Healthcare cannot exist without discharge planning.
Discharge planning serves to ease the transition process from hospital to home care.
The physicians, bedside nurses, specialties, and other members of the healthcare team work together to ease the discharge process.
For optimal discharge planning, professionals review the physical, psychosocial, and financial needs of the patients.
They plan according to current home conditions and prevent any delays or barriers toward recovery.
Some patients need continuous care at home, and discharge planner manages the admission to specialized nursing facilities, rehab facilities, or assisted-living organizations.
Nurses who examine the cost efficiency of healthcare services while providing quality care are the utilization of review nurses.
their task is to review all patient’s medical records and to make sure that the patient goes under all necessary procedures and none of the unnecessary or costly diagnostic tests.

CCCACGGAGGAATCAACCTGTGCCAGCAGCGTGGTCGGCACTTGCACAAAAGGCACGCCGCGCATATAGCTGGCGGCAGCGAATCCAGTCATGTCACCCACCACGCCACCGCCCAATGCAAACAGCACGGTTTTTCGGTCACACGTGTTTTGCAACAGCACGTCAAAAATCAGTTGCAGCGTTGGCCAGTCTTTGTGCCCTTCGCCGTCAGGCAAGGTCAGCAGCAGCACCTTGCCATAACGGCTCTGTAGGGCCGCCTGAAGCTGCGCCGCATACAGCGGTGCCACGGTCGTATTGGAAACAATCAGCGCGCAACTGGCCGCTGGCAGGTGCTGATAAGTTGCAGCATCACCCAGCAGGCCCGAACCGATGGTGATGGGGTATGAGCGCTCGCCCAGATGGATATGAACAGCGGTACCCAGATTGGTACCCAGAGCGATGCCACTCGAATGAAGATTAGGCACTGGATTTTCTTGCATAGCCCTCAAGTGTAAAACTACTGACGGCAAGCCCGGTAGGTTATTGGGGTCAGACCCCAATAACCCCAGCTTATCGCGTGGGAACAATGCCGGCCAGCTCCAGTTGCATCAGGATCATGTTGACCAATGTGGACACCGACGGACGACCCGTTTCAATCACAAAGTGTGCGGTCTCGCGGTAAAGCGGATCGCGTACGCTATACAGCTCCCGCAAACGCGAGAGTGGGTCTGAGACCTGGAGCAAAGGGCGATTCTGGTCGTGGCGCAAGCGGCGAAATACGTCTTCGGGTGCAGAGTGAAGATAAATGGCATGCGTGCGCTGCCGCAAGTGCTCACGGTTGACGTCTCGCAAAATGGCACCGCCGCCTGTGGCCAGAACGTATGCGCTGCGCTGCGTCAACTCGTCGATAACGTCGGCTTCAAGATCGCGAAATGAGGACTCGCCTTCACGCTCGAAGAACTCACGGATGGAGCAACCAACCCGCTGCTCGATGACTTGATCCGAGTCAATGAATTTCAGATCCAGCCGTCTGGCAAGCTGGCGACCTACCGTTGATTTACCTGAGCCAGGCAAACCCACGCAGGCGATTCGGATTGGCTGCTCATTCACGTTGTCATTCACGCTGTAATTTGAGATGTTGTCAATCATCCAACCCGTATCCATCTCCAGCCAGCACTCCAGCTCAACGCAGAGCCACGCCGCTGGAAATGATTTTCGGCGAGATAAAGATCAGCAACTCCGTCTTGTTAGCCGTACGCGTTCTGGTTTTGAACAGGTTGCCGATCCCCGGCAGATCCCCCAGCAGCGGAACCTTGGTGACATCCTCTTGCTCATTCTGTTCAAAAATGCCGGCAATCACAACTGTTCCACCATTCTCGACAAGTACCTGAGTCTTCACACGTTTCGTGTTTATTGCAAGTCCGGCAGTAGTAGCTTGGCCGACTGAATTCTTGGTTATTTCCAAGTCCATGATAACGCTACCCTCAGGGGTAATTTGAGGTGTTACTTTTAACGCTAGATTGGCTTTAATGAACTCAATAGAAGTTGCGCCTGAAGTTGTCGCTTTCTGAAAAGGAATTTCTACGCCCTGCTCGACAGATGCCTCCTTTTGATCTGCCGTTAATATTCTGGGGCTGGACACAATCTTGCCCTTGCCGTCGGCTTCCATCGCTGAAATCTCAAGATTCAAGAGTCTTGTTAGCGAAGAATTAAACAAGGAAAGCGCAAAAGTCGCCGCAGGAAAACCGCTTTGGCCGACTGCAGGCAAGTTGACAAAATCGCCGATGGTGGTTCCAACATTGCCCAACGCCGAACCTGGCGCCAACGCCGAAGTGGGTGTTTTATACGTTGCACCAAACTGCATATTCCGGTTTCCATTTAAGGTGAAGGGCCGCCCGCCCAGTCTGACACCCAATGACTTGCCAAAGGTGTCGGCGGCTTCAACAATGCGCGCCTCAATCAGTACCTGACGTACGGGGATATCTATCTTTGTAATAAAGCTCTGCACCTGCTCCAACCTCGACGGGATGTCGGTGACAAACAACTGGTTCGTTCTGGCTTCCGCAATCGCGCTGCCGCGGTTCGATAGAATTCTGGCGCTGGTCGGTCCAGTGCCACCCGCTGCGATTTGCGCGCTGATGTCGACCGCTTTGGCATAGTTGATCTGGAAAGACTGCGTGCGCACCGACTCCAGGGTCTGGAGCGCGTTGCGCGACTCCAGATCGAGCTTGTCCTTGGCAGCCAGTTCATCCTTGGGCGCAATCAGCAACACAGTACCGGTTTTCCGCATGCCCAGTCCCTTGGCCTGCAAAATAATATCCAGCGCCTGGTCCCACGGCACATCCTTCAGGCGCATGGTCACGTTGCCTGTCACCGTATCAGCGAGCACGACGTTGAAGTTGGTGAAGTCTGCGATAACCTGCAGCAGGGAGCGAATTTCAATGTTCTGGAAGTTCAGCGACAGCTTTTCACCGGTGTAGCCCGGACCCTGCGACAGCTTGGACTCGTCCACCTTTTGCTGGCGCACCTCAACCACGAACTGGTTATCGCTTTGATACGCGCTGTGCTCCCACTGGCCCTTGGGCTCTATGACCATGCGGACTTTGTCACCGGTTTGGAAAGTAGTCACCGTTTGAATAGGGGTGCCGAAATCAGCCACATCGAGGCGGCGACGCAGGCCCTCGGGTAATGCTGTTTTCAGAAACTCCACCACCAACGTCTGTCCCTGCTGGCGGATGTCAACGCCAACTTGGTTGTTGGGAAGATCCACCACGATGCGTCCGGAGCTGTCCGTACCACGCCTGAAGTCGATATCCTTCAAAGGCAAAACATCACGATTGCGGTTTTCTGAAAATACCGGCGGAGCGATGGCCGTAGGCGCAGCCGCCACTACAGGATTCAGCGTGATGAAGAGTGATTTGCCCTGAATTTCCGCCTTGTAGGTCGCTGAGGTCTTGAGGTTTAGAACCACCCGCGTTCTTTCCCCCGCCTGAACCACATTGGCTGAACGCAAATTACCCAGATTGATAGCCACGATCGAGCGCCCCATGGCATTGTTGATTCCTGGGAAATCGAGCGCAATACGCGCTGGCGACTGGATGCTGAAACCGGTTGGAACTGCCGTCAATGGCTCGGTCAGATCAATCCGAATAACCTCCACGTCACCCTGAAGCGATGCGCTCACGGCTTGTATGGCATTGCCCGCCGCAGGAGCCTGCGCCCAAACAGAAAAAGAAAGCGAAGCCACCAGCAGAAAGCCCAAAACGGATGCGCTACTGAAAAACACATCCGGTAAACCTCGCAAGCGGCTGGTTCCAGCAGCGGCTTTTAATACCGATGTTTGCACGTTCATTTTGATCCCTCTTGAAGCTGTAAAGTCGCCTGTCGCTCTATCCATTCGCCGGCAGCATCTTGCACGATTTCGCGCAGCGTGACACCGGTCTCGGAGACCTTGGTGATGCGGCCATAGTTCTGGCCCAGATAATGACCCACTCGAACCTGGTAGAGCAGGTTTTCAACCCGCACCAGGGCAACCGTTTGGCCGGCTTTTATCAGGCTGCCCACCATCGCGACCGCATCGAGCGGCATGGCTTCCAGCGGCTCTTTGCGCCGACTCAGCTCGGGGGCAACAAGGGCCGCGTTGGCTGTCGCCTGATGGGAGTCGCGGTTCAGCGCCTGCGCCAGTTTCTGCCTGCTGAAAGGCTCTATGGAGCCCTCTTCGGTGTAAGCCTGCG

Also, utilization review nurses assist patients on issues with their individual benefits plans.
It can include private insurance, Medicare, or Medicaid.
What is the Connection between Discharge Planning, Utilization Review, and Case Management Nursing?
In some aspects, discharge planning and utilization review overlap with case management.
Similar to discharge planners, case management nurses work with other healthcare professions to provide the best care.
Case management is a wider, and umbrella term for mentioned services.
Discharge planners focus on hospital-home transition, while case management nurse focus on optimizing the entire patient’s hospitalization process.
Some case managers are in charge of the utilization review, and they need to make sure that patients are not over-utilizing resources they don’t need.
In short terms, case management is a wide term, which includes discharge planning and utilization review.
Despite being very different, case management, discharge planning, or others are similar roles and overlap.